How important is Six Sigma at GE? Well, according to the annual report, the program started in 1995, at which time the operating margins "were in the 13.6% range" and the working capital turns were at 5.8. "At the end of 1998, margins hit 16.7% and turns hit 9.2." In addition to which, from the standpoint of the ratio of plant and equipment expenditures to depreciation, they've found that through Six Sigma efforts "'hidden factory' after `hidden factory'" is being uncovered, thereby driving that number way down.
GE is getting returns on the order of billions of dollars from its Six Sigma initiatives. Today and into the future its products are DFSS: Designed for Six Sigma.
The individual leading Six Sigma throughout AlliedSignal is corporation chairman and CEO Lawrence A. Bossidy. Bossidy joined the company—which, in addition to automotive products, produces aerospace products, specialty chemicals, performance fibers, plastics, and advanced materials—in 1991. Prior to that—since 1957, in fact—he'd been with General Electric. His last position with that firm was vice chairman and executive officer. In other words, he worked closely with Jack Welch.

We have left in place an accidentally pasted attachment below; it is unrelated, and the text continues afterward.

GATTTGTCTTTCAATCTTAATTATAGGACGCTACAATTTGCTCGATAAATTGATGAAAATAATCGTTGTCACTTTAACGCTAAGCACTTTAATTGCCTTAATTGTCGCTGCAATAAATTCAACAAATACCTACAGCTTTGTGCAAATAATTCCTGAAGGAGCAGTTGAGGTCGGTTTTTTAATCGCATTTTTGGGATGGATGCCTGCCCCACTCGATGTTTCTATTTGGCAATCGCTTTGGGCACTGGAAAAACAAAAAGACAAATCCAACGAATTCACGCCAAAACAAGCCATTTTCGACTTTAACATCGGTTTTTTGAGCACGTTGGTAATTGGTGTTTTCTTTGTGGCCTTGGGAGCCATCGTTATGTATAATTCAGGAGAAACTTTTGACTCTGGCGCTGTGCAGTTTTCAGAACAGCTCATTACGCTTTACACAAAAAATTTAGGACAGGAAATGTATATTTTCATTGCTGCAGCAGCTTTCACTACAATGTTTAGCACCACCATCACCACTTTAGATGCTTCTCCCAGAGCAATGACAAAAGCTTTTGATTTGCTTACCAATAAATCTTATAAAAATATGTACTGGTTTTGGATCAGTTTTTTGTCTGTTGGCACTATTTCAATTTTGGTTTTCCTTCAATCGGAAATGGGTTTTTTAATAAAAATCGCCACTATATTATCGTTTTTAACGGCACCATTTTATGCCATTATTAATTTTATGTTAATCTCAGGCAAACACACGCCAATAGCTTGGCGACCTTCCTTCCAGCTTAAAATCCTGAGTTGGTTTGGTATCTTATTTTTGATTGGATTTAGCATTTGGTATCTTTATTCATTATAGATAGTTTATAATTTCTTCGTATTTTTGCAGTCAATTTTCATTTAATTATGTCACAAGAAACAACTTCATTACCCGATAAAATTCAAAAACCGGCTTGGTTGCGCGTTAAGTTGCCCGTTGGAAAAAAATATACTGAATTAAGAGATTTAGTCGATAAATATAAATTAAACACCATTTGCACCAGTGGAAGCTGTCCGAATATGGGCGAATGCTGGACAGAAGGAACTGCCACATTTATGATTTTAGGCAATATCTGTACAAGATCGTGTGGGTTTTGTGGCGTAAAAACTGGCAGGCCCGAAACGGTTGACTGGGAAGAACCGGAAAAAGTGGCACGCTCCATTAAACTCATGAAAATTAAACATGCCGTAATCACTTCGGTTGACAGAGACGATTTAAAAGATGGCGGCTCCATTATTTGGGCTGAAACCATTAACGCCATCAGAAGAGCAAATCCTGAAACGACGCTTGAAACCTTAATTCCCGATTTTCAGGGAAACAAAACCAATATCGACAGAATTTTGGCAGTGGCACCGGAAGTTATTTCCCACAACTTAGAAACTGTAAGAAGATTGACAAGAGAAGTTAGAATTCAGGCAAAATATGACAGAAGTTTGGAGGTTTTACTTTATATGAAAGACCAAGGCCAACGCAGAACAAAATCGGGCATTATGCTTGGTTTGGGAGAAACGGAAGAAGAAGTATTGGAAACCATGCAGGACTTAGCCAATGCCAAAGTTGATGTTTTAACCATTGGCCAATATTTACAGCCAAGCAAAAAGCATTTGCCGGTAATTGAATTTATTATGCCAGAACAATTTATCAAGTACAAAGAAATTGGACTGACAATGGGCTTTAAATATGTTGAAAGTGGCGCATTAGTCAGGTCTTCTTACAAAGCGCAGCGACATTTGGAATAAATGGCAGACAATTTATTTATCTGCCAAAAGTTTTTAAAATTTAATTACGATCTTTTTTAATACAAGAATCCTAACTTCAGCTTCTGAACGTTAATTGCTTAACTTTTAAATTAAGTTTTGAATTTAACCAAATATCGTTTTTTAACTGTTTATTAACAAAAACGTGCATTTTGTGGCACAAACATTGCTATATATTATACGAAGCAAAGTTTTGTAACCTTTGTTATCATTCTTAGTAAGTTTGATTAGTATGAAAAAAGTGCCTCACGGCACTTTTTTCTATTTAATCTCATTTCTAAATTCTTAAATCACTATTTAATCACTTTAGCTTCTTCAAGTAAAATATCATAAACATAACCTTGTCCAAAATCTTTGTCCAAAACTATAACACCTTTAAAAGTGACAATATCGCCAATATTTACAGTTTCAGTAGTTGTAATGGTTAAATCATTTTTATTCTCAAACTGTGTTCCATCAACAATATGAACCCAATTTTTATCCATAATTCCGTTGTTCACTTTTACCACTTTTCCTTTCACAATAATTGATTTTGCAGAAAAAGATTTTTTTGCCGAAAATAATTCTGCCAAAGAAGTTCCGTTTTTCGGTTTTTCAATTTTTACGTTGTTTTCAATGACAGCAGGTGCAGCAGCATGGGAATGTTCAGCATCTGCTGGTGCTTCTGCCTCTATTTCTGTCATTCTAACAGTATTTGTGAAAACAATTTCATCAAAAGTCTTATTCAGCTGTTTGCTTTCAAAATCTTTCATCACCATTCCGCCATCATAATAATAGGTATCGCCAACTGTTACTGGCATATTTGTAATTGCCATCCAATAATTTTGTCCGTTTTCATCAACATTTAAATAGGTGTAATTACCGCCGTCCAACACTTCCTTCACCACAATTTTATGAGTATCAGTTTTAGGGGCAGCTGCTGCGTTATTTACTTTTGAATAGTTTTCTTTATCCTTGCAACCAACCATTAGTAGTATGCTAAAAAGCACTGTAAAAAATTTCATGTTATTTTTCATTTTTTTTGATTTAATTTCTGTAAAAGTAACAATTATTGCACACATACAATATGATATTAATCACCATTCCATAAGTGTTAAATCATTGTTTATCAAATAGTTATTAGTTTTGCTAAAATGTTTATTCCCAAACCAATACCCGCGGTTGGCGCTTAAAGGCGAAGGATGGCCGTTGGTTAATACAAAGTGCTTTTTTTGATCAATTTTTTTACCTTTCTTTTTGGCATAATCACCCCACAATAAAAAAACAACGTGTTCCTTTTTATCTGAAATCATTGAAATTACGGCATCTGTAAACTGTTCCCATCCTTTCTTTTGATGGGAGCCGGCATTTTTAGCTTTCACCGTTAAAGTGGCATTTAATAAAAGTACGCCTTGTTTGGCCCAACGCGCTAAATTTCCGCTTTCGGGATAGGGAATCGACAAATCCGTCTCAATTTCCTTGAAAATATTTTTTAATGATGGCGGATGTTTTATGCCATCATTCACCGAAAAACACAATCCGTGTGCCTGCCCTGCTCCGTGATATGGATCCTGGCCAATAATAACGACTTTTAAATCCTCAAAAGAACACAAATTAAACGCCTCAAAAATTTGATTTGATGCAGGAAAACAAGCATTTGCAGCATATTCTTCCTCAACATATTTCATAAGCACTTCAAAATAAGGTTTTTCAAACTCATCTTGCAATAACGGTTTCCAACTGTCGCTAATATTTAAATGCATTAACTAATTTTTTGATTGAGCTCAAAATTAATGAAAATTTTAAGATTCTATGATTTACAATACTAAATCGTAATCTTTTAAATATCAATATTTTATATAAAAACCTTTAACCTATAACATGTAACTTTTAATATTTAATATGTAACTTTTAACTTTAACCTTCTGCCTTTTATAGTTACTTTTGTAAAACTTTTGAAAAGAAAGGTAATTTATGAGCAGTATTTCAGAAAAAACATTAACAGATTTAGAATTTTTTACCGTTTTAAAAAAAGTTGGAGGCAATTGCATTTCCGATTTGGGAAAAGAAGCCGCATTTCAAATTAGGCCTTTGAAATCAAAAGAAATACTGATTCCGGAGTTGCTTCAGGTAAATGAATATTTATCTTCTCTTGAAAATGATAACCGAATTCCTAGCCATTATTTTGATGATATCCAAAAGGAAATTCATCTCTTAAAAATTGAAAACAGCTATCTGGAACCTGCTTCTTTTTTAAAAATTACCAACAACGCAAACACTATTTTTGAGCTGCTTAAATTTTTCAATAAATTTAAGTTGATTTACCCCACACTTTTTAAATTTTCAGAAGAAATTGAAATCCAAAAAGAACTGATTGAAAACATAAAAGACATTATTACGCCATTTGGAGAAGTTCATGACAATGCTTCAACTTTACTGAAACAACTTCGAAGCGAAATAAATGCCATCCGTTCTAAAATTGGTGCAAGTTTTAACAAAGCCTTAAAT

In June, 1999, AlliedSignal and Honeywell Inc. (Minneapolis, MN) announced that they are merging to form a $25-billion company that will be known as Honeywell. The new company—which will be initially chaired by Bossidy (he'll retire April 1, 2000)—cites as one of its competitive advantages as its "Six Sigma process discipline." AlliedSignal's program, which has been formalized since 1995, is known as "Six Sigma." Honeywell's program is known as "Honeywell Quality Value." They will be morphed into "Six Sigma Plus."
A Common Language